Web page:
I say it every year, so I guess I’ll say it again: what to make of this grade distribution? Is it about right or too high or too low? We had a Biology faculty meeting a while back, that I sadly missed (not often I say that), where the proportion of A’s was being discussed. In biology classes for 2013 with more than 20 students, the numbers looked like this:

% A and A- 100-200 level Bio Courses 400-level Biol Courses
Mean 24% 42%
Median 27% 36%
Range 13-39% 13-99%

Everybody except the person awarding 100% A’s thought 100% was too generous. The minutes from the meeting helpfully say: “Faculty Senate policy allows faculty to grade according to their best judgement. Although programs can provide guidelines, ultimately grades are at the discretion of the individual faculty member. Several faculty shared their experience of figuring out their grading criteria with little to no guidance. It was widely agreed that some departmental guidelines for grading would be helpful.” No such guidance has been forthcoming because I don’t think any such guidance is possible. It’s a fundamentally challenging problem. The problem is even more difficult for Gen Ed courses where there are no professional discipline-specific views on relevant standards (and how can there be?).

Is 24% about right? My grade distribution with its 50% of A’s is clearly out of line with the 100-200 level Bio courses. Does that matter? People get excessively steamed up about grade inflation, but if we worry about that from data on the proportion of A’s, it implies that the only thing that matters is relative success. And if that’s important, our job is to not what I think it is, but instead it is to identify and anoint the top x% of students.  Which is CRAZY.

Actually, thinking about this too hard might drive me crazy. Previous ruminations are here and here. I am making no mental progress on this problem at all. Worse, I don’t see anyone else even engaged with it. In the shower this morning, I had a thought: isn’t the search for an ideal grade distribution fundamentally silly? What I should care about is the impact I am making to the way students think about the world. The grades might say something about that. But probably not much. So, Andrew, think about what’s important, not what is easily measured. Ruminate on that.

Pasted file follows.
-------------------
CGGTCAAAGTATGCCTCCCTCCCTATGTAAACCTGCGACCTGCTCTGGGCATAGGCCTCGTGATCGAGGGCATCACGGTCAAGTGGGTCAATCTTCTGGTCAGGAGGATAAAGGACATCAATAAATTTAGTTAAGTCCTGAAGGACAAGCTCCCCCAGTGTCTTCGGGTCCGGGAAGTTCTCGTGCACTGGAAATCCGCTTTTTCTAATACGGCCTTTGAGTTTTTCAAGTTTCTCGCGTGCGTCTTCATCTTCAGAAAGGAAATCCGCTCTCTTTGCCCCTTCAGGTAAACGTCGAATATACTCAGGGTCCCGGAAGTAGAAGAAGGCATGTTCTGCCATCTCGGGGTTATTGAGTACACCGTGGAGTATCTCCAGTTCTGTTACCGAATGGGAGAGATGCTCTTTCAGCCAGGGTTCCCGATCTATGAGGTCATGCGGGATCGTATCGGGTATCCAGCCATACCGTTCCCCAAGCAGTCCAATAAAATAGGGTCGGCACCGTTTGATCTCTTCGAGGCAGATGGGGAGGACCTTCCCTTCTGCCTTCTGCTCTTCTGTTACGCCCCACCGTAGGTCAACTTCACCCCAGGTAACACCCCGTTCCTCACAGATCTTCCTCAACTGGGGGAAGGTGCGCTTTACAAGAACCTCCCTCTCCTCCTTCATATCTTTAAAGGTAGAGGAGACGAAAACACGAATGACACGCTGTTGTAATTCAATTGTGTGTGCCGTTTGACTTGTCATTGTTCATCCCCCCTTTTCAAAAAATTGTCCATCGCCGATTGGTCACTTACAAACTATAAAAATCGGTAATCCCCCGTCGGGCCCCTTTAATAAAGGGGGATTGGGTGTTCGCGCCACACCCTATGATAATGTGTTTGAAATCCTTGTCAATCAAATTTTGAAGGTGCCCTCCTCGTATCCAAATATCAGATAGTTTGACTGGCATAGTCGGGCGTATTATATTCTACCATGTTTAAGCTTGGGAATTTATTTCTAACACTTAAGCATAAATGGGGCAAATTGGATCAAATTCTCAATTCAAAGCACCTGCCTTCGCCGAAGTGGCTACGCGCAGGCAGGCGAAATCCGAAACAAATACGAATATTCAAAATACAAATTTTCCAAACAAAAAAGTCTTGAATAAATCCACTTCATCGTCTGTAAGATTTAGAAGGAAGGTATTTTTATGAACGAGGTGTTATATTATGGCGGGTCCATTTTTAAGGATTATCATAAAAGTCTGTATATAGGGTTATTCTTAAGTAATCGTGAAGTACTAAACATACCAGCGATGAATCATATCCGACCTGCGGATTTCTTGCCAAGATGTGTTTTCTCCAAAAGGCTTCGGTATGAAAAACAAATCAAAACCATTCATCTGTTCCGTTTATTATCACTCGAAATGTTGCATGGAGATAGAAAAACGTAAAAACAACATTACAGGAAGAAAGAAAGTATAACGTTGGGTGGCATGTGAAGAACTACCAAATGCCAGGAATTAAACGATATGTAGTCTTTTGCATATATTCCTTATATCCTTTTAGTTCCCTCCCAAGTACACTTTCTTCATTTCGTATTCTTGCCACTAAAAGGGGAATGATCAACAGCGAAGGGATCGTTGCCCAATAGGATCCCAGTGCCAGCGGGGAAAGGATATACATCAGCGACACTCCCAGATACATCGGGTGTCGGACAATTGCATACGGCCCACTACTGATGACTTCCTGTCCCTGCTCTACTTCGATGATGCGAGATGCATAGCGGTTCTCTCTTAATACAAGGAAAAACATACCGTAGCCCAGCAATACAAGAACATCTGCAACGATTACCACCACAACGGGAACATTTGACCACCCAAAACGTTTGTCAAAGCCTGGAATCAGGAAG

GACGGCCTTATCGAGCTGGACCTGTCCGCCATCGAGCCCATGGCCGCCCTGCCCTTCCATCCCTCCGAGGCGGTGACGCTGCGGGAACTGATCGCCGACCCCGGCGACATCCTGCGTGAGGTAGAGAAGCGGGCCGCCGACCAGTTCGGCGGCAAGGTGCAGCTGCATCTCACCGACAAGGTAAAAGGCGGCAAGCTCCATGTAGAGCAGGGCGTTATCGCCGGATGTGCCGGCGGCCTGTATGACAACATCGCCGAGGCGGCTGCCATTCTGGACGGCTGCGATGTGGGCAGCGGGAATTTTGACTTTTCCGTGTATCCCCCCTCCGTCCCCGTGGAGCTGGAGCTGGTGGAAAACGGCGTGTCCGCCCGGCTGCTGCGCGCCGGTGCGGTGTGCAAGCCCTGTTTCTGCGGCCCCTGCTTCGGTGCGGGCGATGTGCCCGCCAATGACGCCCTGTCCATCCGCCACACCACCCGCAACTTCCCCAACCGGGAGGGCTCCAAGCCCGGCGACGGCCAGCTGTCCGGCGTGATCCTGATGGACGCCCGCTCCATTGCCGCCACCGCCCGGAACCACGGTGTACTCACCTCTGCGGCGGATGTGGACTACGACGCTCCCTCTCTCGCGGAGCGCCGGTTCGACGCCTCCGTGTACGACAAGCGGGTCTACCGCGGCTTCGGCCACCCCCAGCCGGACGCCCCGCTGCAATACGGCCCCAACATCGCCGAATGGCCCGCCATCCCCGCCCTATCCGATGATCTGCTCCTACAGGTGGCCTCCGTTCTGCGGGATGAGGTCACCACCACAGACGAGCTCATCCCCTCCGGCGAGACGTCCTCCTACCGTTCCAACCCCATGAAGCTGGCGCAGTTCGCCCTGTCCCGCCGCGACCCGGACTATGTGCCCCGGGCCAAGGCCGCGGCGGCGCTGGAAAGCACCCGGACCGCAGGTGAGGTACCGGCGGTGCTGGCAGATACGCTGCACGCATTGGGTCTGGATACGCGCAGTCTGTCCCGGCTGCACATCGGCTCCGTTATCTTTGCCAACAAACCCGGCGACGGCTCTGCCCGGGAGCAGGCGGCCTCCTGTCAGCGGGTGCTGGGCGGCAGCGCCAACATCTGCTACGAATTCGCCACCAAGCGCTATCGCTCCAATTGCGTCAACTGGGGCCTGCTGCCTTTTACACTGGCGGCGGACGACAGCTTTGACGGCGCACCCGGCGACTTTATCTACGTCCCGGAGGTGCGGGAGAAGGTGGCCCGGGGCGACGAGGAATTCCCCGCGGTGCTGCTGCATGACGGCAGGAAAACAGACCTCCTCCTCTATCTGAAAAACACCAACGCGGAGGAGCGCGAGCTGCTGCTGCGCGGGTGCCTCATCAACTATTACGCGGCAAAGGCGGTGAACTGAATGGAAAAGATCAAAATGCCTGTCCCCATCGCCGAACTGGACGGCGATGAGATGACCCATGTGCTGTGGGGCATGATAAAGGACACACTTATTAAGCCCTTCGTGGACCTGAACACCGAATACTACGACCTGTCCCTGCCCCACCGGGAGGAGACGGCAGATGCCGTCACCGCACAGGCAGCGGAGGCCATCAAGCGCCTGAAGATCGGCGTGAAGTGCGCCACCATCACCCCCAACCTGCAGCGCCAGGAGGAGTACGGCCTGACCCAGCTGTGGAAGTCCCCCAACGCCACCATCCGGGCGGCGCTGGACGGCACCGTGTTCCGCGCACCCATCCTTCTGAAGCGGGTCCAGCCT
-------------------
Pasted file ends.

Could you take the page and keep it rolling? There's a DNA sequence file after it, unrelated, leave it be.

Class Test Score Overall

Bummed out by the Class Test 4 scores, I decided to have a quick look at the overall score for the class tests (I take the best 2 of 4). This usually cheers me up. And indeed it did. The distribution is: A, 21; A-, 81; B+, 36; B, 68; B-, 35; C+, 24; C, 29, D, 12; Fails, 9.

So about a third of the class are on some type of A. That seems about right to me.enhanced-5890-1412873873-5










I wonder why that feels about right. There are no guidelines on this whatsoever. We professors set the bar as high as we want. How high to set the bar is the hardest problem in Higher Education and everyone avoids it like the plague. I suppose the reason it cheers me up to have a third of my students on an A is that no individual test turned up that many A’s. My take-the-top-two-test-grades-of-four algorithm allows improvement and fluctuating performance. So I get to challenge the students and many get well rewarded. No trade-off.

Another observation: four students got a overall class test score of 100%. None of those got 100% in all four tests. I think that is good. Even those attaining the very highest scores still have something to reach for. I feel better about that too.

Class test 4: sigh (again).